John Till Biography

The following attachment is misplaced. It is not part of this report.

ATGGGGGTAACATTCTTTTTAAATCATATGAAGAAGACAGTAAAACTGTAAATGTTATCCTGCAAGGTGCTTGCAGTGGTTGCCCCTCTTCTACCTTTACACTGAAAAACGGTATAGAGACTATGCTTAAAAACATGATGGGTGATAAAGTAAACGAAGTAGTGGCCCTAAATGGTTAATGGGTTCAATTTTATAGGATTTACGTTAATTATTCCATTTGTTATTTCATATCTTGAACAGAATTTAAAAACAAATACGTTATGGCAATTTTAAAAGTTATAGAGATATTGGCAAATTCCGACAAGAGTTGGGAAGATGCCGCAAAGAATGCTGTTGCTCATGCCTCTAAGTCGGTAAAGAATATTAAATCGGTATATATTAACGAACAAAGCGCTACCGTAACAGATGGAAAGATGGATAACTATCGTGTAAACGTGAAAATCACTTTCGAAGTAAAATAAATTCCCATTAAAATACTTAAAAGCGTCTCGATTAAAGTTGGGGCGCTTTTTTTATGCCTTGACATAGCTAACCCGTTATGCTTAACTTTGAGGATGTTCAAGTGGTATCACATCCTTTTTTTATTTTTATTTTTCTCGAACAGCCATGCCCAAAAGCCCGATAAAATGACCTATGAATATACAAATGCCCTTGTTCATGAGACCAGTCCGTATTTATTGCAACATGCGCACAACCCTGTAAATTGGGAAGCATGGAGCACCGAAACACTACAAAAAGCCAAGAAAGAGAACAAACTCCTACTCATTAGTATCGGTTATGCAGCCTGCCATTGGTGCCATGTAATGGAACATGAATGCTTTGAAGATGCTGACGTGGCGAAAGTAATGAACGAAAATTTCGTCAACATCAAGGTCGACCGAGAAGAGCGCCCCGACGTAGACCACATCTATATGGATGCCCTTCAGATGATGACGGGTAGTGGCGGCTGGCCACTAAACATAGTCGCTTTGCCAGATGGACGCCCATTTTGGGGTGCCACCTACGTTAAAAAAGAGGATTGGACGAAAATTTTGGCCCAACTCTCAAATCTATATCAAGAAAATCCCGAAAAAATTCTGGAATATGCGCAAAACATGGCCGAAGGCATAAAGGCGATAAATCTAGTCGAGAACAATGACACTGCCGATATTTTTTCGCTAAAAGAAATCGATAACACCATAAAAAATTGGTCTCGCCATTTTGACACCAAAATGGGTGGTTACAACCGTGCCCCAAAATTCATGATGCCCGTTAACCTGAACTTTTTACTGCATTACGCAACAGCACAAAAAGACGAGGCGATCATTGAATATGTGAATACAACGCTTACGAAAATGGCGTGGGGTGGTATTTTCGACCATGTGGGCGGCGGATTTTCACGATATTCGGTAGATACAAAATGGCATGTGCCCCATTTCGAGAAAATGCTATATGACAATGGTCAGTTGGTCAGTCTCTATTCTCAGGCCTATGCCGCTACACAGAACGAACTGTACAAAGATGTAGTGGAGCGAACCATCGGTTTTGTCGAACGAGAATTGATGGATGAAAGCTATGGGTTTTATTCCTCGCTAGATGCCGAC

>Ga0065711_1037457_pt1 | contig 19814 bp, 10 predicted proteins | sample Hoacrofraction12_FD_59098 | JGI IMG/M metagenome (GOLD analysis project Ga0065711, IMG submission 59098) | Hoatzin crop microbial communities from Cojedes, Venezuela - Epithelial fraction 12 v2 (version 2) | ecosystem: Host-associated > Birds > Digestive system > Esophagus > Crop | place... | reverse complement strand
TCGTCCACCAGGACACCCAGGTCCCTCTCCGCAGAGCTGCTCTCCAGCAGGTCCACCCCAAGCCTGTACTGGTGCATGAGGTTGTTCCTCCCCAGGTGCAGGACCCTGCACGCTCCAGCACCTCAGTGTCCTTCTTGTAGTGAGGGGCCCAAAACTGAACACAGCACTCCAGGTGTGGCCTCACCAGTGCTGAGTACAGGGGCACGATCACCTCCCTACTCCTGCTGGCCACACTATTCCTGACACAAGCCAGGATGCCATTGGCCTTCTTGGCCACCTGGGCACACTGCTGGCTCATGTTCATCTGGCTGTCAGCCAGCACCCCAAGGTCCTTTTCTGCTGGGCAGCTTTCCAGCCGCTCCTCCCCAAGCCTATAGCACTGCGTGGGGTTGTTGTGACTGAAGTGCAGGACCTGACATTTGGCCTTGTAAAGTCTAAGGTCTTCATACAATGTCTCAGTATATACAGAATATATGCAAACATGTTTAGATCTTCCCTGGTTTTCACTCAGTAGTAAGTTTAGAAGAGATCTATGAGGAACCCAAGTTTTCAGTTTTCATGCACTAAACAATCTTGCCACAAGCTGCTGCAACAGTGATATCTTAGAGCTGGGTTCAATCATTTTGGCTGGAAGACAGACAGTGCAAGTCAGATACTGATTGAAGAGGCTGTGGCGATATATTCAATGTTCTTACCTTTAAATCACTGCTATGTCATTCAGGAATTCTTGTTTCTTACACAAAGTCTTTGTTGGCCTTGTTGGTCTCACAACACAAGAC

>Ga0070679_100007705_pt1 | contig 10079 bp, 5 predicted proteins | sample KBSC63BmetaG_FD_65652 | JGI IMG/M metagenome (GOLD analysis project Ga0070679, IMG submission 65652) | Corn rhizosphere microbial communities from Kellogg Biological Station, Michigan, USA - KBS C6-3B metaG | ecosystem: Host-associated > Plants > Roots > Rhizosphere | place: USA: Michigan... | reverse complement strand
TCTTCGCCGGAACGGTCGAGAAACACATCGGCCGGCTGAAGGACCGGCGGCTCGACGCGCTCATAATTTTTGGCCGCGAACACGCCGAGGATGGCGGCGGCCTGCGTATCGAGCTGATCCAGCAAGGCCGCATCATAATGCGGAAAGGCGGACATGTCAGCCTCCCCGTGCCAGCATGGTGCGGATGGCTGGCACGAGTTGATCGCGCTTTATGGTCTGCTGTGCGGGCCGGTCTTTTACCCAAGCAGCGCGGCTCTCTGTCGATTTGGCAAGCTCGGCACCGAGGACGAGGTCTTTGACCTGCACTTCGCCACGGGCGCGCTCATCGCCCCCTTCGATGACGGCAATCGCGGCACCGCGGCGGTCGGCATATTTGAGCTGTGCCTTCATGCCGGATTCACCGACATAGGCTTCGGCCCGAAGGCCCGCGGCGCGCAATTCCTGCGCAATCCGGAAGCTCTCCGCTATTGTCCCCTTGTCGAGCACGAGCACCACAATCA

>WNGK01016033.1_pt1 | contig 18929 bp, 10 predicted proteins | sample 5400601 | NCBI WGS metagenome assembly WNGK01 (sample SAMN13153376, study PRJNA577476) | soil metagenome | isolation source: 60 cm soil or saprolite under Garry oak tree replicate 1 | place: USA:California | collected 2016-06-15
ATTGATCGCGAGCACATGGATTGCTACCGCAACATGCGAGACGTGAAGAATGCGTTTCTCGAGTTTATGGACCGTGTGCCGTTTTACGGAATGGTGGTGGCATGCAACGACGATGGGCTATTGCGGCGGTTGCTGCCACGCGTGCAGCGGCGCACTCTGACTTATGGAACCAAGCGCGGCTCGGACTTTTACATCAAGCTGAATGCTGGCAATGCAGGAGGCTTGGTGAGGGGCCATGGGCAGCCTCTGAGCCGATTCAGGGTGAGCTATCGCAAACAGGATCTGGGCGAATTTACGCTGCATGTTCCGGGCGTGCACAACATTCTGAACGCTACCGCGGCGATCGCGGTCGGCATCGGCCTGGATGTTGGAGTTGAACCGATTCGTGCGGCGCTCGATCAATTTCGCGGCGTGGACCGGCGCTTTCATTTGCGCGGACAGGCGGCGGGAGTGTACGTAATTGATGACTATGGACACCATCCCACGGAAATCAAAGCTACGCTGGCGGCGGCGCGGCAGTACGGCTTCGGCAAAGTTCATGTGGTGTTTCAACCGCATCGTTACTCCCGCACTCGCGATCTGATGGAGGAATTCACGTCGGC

Guitarist John Till was born in Stratford, Ontario, Canada, on December 28, 1945. His parents were musicians who loved to play Dixieland, so Till was around live music performance from his earliest years. His mother played classical and ragtime piano and his father played Spanish guitar, tenor banjo, and string bass. They also had a Dixieland band with other musicians on trumpet, trombone, clarinet, and drums. Till recalls being taken to Saturday night jam sessions at the trumpet player's house where there was a rec room with a stage and a pool table turned into a buffet table. His parent's band would party and jam till dawn. The other musicians' kids would be there, too, and they'd fall asleep to the live sounds of "Indiana," "The Birth of the Blues," and "Stardust." Till's parents would also take the youngster to local clubs to hear Dixieland if they could arrange to get him in the door. One of the clubs, Campbell's, in London, Ontario, is where he ended up playing with Ronnie Hawkins 15 years later. Till's family never pushed him into music or forced him to take lessons. They told him years later that their philosophy was to just have the musical instruments "around" and to make sure there was lots of music to be heard in the house. Till describes his parents as being "totally supportive" when he showed an interest in playing music himself. His father taught him to play the four-string tenor guitar and banjo by ear, and also taught him the concept of improvisation -- "taking off on the chords" -- which is such a big part of Dixieland. They weren't rich, but when he became interested in rock & roll around the age of 11, they managed to buy him his first electric guitar and amp. While attending school at Stratford Central High, he formed a rock & roll band, the Revols, with classmates Richard Manuel and Ken Kalmusky. Manuel coined the name "Revols," short for Revolution. The Revols played local dancehalls around southern Ontario, but within a few years Manuel would go on to become a member of Ronnie Hawkins' Hawks, who later achieved fame as the Band, and Kalmusky would go on to play with Ian & Sylvia Tyson's Great Speckled Bird. In 1958 the Revols were offered the opportunity to play some dates in Arkansas that Ronnie Hawkins had arranged. However, the Revols went south without Till, who at age 13 chose to remain in school. His interests at the time were pretty much girls and cars, a point in time when he knew every automobile's make, model, and year. Music was his refuge from the daily grind while still in high school. In 1960 Kalmusky told Till about the band Larry Lee & the Leesures, who were going to need a guitarist, so Till hitched a ride to Le Coq d'Or tavern on Yonge Street in Toronto to audition, and he landed the job. Till then spent the summer of 1960 playing on Yonge Street at Le Coq d'Or, and later just up the street at the Zanzibar with Max Falcon and the Falcons before returning to Stratford and school in the fall. Till didn't stay in high school for long, though. He got a call early in 1961 from Kelly Jay -- later of Crowbar -- and toured for several months through places like Madison, WI, and Gulfport, IL, with Kelly Jay & the Jamies. Upon returning to Toronto, he played the summer of 1961 at the Zanzibar Tavern with a performer known as Johnny Rhythm. It was at the Zanzibar that Till met David Clayton-Thomas, later of Blood, Sweat & Tears. Clayton-Thomas would regularly sit in at various Yonge Street clubs on Saturdays, and Till joined Clayton-Thomas for a month of playing around Bay City, MI, before Till returned to high school (yet again) in the fall of 1961. By then, Manuel had left the Revols to join the Hawks and Ken Kalmusky had also returned to school, but within a year or so Till and Kalmusky would journey to Toronto and find their way to Le Coq d'Or again, this time to audition for Ronnie Hawkins. Hawkins was without a regular group after the Hawks had headed out on their own, so he hired Robbie Lane & the Disciples for a while, but he was also putting together a new band in the summer of 1965. They jammed one day at "the Hawks Nest" upstairs from Le Coq d'Or, and that was when Hawkins hired Till to play guitar and Kalmusky to play bass. Till remembers the famous power blackout of 1965 on Saturday, November 9th. Hawkins and his band had just finished their matinee at Le Coq d'Or. Kalmusky, who had left Hawkins by then to join Great Speckled Bird, came by the club to catch some tunes. Till and Kalmusky were sitting by the stage having a drink when the stage lights dimmed for a moment, came back on for a second or two, and then went totally out. They walked out onto Yonge Street to find the crowded city in darkness -- no neon lights, no traffic signals, and the streetcars stopped. The band didn't play that Saturday night because the power didn't come back on for 24 hours, but that's how Till is so sure of the year that he joined up with Ronnie Hawkins. He can be heard on Hawkins' 1967 single "Home from the Forest," and stayed with Hawkins until he left in July of 1969 to replace Sam Andrew in Janis Joplin's Kozmic Blues Band. Andrew was the guitarist in Big Brother & the Holding Company and had continued with Joplin for the recording of the LP I Got Dem Ol' Kozmic Blues Again Mama! A few weeks before the Woodstock festival Till arrived in New York, and he watched from the audience as the Kozmic Blues Band performed in New Haven, CT. Then, at a concert in Forest Hills, NY, Andrew and Till played guitar on-stage together for the first and only time. At that point Andrew left and Till became the guitarist for Joplin throughout the rest of her career. The Kozmic Blues Band's live material was kept from the general public for years, with little pieces finding their way onto 1983's Farewell Song but not much else except for bootlegged material until the dawn of the CD era. The music was underrated at the time, but now provides a treasure chest of insight into how Joplin was perfecting her craft -- and how John Till was growing artistically as well. Full sets from Port Chester, NY, in early August, the first Woodstock fest in mid-August of 1969, and the Texas International Pop Festival from Labor Day weekend of the same year, along with material from the Boston Music Hall that December, exist and show the power of the band. When Joplin formed her Full Tilt Boogie Band it was the creation of a perfect unit with which she could express herself. The Pearl album and the tour that preceded it has the dependable John Till sound embellishing her music in a natural progression from the experimental sounds Sam Andrew provided. Life after Janis brought Till back to Woodstock, NY, and in touch with original Big Brother & the Holding Company and the Band producer John Simon for sessions with Bobby Charles at the Bearsville studios. Members of the Full Tilt Boogie Band also appeared on Peter Yarrow's 1972 disc, Peter. Till eventually returned to Canada in 1976 and started playing locally every weekend with husband-and-wife duo Danny & Linda Hunter and doing occasional recording sessions with local artists such as Bob Burchill, Michael O'Brien, Michael's son Jesse O'Brien, and others. In the new millennium Till teaches guitar and performs a Saturday afternoon house gig at Sam & Bill's in London, Ontario, with B.W. Pawley & Plum Loco. Plum Loco include his son Shawn Till on bass and longtime friends Brian Pawley on guitar and vocals and Billy Hilton on drums and vocals. Shawn Till replaced Ken Kalmusky on bass, Kalmusky having passed away in the fall of 2005. On January 28, 2006, Plum Loco opened for Ronnie Hawkins on the Stratford Festival of Canada main stage, to a very appreciative packed house of Stratford friends and fans. In addition, for the first time in 30 years four of the five members of the Full Tilt Boogie Band -- Richard Bell, Ken Pearson, Brad Campbell, and John Till -- got together in 2003 for the filming of interviews for the movie Festival Express. Festival Express includes interview footage with the guitarist, who attended the premiere showing of the movie at the Toronto Film Festival and recalls the heartfelt applause when the film's executive producer and producer of the original footage, Willem Poolman, and his son, co-producer Gavin Poolman, walked on-stage together. Till said, "A father could not be more proud of his son. He took the ball and ran with it." Gavin Poolman told the guitarist about his father's old film canisters in their garage that they used for hockey goal posts. Poolman said, "We as kids had no idea what was in those cans at the time." What the film "in those cans" has done, with the help of Beatles Anthology director Bob Smeaton, is to bring more interest to the music of John Till, a powerful guitarist who has never really been given his due for his contributions to rock music. ~ Joe Viglione, Rovi